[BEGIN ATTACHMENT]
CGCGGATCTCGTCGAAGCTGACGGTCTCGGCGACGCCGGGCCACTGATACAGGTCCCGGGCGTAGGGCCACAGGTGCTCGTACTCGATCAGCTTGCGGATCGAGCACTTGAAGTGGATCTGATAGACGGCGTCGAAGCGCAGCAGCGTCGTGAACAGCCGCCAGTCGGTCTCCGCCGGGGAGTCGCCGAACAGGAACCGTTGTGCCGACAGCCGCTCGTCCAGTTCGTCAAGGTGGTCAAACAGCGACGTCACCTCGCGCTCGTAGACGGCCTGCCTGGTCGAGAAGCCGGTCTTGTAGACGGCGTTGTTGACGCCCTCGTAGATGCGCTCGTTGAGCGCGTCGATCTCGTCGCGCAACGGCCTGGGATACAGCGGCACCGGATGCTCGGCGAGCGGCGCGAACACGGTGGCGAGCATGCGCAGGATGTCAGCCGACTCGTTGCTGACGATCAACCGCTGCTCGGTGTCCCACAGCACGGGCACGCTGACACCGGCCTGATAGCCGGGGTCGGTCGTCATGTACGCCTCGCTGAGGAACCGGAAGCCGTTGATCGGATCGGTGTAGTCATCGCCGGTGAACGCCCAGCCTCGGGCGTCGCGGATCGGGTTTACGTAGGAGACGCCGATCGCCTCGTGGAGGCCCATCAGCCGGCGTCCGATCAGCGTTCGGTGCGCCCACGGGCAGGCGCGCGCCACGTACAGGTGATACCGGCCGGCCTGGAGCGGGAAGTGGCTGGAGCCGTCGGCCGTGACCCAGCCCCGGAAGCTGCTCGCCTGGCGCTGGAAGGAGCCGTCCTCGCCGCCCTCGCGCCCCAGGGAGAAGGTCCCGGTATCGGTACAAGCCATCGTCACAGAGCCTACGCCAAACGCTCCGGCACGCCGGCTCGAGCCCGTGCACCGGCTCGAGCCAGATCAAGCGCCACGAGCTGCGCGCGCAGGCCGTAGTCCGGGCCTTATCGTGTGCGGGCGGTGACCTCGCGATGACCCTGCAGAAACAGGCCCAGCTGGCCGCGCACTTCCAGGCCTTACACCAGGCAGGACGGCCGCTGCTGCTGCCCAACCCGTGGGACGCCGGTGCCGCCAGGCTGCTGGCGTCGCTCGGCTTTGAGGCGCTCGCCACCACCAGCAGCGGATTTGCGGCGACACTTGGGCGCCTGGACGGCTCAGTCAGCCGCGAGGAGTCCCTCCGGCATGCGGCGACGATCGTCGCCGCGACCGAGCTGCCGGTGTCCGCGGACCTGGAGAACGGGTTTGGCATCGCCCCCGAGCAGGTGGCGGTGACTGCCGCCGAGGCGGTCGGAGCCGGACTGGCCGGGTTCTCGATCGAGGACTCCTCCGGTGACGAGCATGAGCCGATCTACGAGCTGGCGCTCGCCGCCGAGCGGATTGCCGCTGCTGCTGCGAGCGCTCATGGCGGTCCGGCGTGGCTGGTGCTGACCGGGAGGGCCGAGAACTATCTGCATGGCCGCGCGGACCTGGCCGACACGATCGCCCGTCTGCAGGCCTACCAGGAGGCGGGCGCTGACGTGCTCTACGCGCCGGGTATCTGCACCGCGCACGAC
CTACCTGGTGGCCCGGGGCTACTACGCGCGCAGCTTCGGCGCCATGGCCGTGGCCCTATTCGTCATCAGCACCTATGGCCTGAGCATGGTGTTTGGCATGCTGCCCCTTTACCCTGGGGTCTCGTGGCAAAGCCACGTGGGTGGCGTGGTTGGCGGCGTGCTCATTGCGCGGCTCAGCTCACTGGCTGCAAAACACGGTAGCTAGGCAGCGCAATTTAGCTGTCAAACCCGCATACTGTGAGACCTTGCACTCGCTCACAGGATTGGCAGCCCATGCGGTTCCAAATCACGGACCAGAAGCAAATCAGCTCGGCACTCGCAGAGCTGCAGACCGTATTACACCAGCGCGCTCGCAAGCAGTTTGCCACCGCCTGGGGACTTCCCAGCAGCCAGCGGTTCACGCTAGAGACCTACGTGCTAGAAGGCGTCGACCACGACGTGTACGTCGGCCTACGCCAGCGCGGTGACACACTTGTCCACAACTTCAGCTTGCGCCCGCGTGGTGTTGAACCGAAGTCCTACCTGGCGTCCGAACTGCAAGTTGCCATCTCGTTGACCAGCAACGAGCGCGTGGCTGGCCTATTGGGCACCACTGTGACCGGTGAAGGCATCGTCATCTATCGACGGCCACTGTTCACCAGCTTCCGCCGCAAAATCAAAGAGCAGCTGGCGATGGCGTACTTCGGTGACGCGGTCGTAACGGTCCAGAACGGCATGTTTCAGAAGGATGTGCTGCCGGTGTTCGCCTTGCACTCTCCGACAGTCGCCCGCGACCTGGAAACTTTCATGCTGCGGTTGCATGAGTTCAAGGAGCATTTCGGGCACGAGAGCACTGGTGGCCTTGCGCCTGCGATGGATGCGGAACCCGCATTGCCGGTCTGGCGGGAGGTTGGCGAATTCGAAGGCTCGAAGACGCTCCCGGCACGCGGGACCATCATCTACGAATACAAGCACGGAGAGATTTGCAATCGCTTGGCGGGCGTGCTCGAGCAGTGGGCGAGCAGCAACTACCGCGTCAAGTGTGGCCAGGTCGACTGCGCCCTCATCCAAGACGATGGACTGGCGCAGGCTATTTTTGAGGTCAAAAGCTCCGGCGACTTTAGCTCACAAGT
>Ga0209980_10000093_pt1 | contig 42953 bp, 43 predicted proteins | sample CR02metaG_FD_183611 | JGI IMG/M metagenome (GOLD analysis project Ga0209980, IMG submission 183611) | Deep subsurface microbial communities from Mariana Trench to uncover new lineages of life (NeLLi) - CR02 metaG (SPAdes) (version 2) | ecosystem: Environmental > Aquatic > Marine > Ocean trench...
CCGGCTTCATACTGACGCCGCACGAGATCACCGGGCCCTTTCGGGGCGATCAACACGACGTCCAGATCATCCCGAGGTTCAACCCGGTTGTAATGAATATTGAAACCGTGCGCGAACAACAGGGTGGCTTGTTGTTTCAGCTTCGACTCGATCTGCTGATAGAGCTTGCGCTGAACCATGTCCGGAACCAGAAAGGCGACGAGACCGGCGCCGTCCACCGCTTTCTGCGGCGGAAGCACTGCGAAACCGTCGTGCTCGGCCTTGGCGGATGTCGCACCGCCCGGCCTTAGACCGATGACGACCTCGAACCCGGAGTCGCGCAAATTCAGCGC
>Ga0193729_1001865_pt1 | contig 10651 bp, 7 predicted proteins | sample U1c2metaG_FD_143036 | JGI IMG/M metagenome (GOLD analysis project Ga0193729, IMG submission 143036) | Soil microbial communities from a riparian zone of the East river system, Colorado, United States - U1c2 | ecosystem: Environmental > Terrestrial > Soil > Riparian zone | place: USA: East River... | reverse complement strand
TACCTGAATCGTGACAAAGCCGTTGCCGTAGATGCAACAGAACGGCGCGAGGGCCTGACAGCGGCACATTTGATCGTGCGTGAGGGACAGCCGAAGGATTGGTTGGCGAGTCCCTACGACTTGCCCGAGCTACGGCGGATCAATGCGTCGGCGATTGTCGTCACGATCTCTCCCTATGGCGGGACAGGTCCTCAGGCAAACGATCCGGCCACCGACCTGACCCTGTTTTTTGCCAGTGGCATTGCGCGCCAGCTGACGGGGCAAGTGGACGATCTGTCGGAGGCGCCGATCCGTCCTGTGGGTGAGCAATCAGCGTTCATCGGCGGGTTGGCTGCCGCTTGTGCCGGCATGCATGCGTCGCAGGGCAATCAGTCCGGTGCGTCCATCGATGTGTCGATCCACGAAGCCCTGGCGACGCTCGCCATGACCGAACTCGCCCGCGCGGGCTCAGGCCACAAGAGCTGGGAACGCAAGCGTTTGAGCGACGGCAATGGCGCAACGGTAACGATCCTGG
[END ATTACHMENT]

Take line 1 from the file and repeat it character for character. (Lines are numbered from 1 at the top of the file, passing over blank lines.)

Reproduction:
CGCGGATCTCGTCGAAGCTGACGGTCTCGGCGACGCCGGGCCACTGATACAGGTCCCGGGCGTAGGGCCACAGGTGCTCGTACTCGATCAGCTTGCGGATCGAGCACTTGAAGTGGATCTGATAGACGGCGTCGAAGCGCAGCAGCGTCGTGAACAGCCGCCAGTCGGTCTCCGCCGGGGAGTCGCCGAACAGGAACCGTTGTGCCGACAGCCGCTCGTCCAGTTCGTCAAGGTGGTCAAACAGCGACGTCACCTCGCGCTCGTAGACGGCCTGCCTGGTCGAGAAGCCGGTCTTGTAGACGGCGTTGTTGACGCCCTCGTAGATGCGCTCGTTGAGCGCGTCGATCTCGTCGCGCAACGGCCTGGGATACAGCGGCACCGGATGCTCGGCGAGCGGCGCGAACACGGTGGCGAGCATGCGCAGGATGTCAGCCGACTCGTTGCTGACGATCAACCGCTGCTCGGTGTCCCACAGCACGGGCACGCTGACACCGGCCTGATAGCCGGGGTCGGTCGTCATGTACGCCTCGCTGAGGAACCGGAAGCCGTTGATCGGATCGGTGTAGTCATCGCCGGTGAACGCCCAGCCTCGGGCGTCGCGGATCGGGTTTACGTAGGAGACGCCGATCGCCTCGTGGAGGCCCATCAGCCGGCGTCCGATCAGCGTTCGGTGCGCCCACGGGCAGGCGCGCGCCACGTACAGGTGATACCGGCCGGCCTGGAGCGGGAAGTGGCTGGAGCCGTCGGCCGTGACCCAGCCCCGGAAGCTGCTCGCCTGGCGCTGGAAGGAGCCGTCCTCGCCGCCCTCGCGCCCCAGGGAGAAGGTCCCGGTATCGGTACAAGCCATCGTCACAGAGCCTACGCCAAACGCTCCGGCACGCCGGCTCGAGCCCGTGCACCGGCTCGAGCCAGATCAAGCGCCACGAGCTGCGCGCGCAGGCCGTAGTCCGGGCCTTATCGTGTGCGGGCGGTGACCTCGCGATGACCCTGCAGAAACAGGCCCAGCTGGCCGCGCACTTCCAGGCCTTACACCAGGCAGGACGGCCGCTGCTGCTGCCCAACCCGTGGGACGCCGGTGCCGCCAGGCTGCTGGCGTCGCTCGGCTTTGAGGCGCTCGCCACCACCAGCAGCGGATTTGCGGCGACACTTGGGCGCCTGGACGGCTCAGTCAGCCGCGAGGAGTCCCTCCGGCATGCGGCGACGATCGTCGCCGCGACCGAGCTGCCGGTGTCCGCGGACCTGGAGAACGGGTTTGGCATCGCCCCCGAGCAGGTGGCGGTGACTGCCGCCGAGGCGGTCGGAGCCGGACTGGCCGGGTTCTCGATCGAGGACTCCTCCGGTGACGAGCATGAGCCGATCTACGAGCTGGCGCTCGCCGCCGAGCGGATTGCCGCTGCTGCTGCGAGCGCTCATGGCGGTCCGGCGTGGCTGGTGCTGACCGGGAGGGCCGAGAACTATCTGCATGGCCGCGCGGACCTGGCCGACACGATCGCCCGTCTGCAGGCCTACCAGGAGGCGGGCGCTGACGTGCTCTACGCGCCGGGTATCTGCACCGCGCACGAC